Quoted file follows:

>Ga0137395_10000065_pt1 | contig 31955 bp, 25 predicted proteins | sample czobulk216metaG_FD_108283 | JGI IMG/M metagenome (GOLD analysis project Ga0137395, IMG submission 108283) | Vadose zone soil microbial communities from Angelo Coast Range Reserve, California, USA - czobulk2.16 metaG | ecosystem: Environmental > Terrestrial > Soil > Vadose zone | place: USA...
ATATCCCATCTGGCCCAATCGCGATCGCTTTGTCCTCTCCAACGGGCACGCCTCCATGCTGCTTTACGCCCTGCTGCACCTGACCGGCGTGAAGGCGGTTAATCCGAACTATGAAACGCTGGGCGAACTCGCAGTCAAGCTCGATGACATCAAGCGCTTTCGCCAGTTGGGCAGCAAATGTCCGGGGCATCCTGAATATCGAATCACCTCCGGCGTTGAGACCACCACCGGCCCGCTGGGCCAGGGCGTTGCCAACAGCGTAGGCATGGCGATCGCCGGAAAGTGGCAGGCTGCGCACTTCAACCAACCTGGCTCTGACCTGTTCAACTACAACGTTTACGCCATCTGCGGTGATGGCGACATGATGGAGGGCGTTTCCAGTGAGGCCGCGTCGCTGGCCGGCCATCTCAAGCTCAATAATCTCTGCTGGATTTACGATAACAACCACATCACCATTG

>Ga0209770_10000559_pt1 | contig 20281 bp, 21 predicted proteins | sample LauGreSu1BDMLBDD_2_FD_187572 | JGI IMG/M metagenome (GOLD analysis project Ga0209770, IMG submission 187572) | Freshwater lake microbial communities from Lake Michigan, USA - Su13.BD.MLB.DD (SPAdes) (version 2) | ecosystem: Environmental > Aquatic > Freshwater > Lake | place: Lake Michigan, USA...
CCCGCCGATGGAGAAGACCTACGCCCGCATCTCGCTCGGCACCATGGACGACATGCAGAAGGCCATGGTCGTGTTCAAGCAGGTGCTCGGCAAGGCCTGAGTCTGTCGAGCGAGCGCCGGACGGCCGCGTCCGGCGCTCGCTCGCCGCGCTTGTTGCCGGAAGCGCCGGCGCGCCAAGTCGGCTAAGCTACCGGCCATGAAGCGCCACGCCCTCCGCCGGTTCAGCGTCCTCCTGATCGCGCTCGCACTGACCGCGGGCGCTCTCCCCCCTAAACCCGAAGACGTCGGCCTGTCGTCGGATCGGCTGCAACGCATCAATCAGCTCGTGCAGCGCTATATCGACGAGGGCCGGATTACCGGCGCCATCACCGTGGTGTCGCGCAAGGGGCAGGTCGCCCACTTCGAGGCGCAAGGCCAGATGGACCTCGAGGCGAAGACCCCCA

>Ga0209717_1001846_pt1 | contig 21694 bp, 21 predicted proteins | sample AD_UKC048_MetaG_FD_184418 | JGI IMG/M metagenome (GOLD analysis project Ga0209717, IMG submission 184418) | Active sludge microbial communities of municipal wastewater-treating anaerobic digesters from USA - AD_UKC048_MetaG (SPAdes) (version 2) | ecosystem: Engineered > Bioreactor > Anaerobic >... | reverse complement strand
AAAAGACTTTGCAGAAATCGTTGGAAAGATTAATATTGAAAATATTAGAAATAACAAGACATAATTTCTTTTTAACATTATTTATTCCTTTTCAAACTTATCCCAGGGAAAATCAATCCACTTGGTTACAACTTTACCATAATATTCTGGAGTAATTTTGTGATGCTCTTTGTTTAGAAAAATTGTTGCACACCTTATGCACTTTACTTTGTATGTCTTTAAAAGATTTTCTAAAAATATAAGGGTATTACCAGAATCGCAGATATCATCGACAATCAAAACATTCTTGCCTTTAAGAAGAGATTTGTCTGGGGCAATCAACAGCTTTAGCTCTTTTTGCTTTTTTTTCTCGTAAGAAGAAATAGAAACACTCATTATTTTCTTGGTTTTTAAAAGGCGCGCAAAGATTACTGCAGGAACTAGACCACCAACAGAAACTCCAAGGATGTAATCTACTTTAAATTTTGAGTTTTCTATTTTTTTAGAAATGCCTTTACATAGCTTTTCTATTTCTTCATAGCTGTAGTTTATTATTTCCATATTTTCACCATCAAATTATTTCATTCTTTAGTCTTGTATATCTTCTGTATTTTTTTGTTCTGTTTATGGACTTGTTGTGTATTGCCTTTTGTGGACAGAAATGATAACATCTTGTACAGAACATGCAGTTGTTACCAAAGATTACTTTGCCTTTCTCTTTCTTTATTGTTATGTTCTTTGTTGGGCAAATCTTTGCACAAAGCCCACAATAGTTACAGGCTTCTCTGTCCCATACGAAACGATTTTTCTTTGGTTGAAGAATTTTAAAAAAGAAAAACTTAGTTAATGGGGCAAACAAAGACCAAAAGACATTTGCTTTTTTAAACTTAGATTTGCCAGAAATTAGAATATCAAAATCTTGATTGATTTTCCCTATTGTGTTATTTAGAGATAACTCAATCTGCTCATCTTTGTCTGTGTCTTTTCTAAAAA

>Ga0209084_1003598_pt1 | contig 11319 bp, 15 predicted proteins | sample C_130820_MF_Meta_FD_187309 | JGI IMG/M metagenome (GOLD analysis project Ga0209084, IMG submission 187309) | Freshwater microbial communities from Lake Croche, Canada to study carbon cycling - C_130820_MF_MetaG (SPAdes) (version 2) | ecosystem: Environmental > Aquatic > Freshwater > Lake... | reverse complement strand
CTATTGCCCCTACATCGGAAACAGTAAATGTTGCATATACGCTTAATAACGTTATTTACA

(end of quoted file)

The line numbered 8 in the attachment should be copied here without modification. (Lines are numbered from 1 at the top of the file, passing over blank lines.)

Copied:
CTATTGCCCCTACATCGGAAACAGTAAATGTTGCATATACGCTTAATAACGTTATTTACA